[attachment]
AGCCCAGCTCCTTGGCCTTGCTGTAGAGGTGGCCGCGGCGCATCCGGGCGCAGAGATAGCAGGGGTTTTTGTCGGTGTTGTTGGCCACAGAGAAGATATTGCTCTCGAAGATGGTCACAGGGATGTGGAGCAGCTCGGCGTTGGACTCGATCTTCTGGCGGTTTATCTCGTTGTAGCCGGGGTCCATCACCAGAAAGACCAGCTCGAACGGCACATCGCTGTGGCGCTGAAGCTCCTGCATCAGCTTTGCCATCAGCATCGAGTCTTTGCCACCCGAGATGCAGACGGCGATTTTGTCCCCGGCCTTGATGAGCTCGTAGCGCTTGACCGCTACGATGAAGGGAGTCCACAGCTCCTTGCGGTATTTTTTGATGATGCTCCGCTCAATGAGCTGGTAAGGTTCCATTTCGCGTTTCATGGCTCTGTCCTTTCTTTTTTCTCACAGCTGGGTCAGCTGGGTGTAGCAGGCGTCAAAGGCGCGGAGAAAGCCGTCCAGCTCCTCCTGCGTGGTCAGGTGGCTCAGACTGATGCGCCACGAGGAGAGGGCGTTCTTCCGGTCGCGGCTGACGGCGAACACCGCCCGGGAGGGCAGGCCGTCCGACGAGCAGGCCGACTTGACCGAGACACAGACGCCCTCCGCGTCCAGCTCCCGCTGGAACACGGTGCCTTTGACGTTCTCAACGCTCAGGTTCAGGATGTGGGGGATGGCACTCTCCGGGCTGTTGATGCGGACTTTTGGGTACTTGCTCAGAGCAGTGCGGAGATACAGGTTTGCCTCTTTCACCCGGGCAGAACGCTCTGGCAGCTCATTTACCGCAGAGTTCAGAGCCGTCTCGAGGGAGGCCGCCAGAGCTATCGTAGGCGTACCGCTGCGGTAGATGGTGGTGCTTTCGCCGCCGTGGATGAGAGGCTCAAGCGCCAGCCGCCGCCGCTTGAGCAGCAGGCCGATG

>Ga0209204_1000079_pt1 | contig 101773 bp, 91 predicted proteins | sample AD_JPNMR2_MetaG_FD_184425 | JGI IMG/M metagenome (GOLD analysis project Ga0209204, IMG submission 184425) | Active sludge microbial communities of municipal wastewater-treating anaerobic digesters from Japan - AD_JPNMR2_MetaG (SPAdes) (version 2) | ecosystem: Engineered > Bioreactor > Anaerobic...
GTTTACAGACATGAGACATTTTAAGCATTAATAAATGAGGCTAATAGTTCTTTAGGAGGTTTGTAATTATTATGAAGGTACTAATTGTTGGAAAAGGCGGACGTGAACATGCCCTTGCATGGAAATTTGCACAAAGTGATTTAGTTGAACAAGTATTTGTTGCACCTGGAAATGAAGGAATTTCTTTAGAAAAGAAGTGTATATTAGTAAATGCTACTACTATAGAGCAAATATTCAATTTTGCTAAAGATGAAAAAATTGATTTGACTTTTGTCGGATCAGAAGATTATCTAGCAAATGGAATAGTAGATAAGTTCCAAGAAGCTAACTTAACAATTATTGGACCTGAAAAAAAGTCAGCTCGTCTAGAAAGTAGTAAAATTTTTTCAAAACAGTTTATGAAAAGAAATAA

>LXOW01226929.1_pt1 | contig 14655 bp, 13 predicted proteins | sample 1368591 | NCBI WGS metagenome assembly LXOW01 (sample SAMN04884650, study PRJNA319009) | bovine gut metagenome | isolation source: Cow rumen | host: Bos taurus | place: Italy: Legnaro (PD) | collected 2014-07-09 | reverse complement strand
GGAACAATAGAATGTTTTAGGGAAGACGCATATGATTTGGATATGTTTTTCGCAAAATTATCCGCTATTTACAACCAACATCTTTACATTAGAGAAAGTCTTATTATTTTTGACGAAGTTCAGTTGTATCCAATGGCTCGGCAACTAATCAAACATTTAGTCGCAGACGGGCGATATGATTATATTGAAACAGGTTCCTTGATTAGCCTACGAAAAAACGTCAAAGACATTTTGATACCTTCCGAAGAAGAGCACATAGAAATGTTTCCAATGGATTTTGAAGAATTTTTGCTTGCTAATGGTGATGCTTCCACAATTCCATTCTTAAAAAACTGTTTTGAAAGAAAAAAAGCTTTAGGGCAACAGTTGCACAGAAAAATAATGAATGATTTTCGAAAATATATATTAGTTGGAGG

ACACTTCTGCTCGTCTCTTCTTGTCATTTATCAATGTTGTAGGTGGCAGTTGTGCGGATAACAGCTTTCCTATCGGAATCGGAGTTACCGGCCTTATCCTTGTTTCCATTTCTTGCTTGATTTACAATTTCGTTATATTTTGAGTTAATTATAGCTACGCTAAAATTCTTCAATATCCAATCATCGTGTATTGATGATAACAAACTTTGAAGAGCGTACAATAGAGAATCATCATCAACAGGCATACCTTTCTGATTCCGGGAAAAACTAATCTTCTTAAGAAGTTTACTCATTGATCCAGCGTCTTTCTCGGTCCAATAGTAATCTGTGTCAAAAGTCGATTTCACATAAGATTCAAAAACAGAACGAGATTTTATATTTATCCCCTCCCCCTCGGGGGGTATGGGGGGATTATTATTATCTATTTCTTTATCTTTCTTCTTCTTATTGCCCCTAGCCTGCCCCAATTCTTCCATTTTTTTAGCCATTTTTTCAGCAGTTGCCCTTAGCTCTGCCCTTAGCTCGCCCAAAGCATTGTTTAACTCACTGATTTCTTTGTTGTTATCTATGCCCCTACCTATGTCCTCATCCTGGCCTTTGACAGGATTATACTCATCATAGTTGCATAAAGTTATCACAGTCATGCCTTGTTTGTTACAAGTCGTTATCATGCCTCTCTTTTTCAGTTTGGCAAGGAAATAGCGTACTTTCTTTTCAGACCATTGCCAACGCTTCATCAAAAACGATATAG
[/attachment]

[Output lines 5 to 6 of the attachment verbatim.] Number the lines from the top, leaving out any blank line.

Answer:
GGAACAATAGAATGTTTTAGGGAAGACGCATATGATTTGGATATGTTTTTCGCAAAATTATCCGCTATTTACAACCAACATCTTTACATTAGAGAAAGTCTTATTATTTTTGACGAAGTTCAGTTGTATCCAATGGCTCGGCAACTAATCAAACATTTAGTCGCAGACGGGCGATATGATTATATTGAAACAGGTTCCTTGATTAGCCTACGAAAAAACGTCAAAGACATTTTGATACCTTCCGAAGAAGAGCACATAGAAATGTTTCCAATGGATTTTGAAGAATTTTTGCTTGCTAATGGTGATGCTTCCACAATTCCATTCTTAAAAAACTGTTTTGAAAGAAAAAAAGCTTTAGGGCAACAGTTGCACAGAAAAATAATGAATGATTTTCGAAAATATATATTAGTTGGAGG

ACACTTCTGCTCGTCTCTTCTTGTCATTTATCAATGTTGTAGGTGGCAGTTGTGCGGATAACAGCTTTCCTATCGGAATCGGAGTTACCGGCCTTATCCTTGTTTCCATTTCTTGCTTGATTTACAATTTCGTTATATTTTGAGTTAATTATAGCTACGCTAAAATTCTTCAATATCCAATCATCGTGTATTGATGATAACAAACTTTGAAGAGCGTACAATAGAGAATCATCATCAACAGGCATACCTTTCTGATTCCGGGAAAAACTAATCTTCTTAAGAAGTTTACTCATTGATCCAGCGTCTTTCTCGGTCCAATAGTAATCTGTGTCAAAAGTCGATTTCACATAAGATTCAAAAACAGAACGAGATTTTATATTTATCCCCTCCCCCTCGGGGGGTATGGGGGGATTATTATTATCTATTTCTTTATCTTTCTTCTTCTTATTGCCCCTAGCCTGCCCCAATTCTTCCATTTTTTTAGCCATTTTTTCAGCAGTTGCCCTTAGCTCTGCCCTTAGCTCGCCCAAAGCATTGTTTAACTCACTGATTTCTTTGTTGTTATCTATGCCCCTACCTATGTCCTCATCCTGGCCTTTGACAGGATTATACTCATCATAGTTGCATAAAGTTATCACAGTCATGCCTTGTTTGTTACAAGTCGTTATCATGCCTCTCTTTTTCAGTTTGGCAAGGAAATAGCGTACTTTCTTTTCAGACCATTGCCAACGCTTCATCAAAAACGATATAG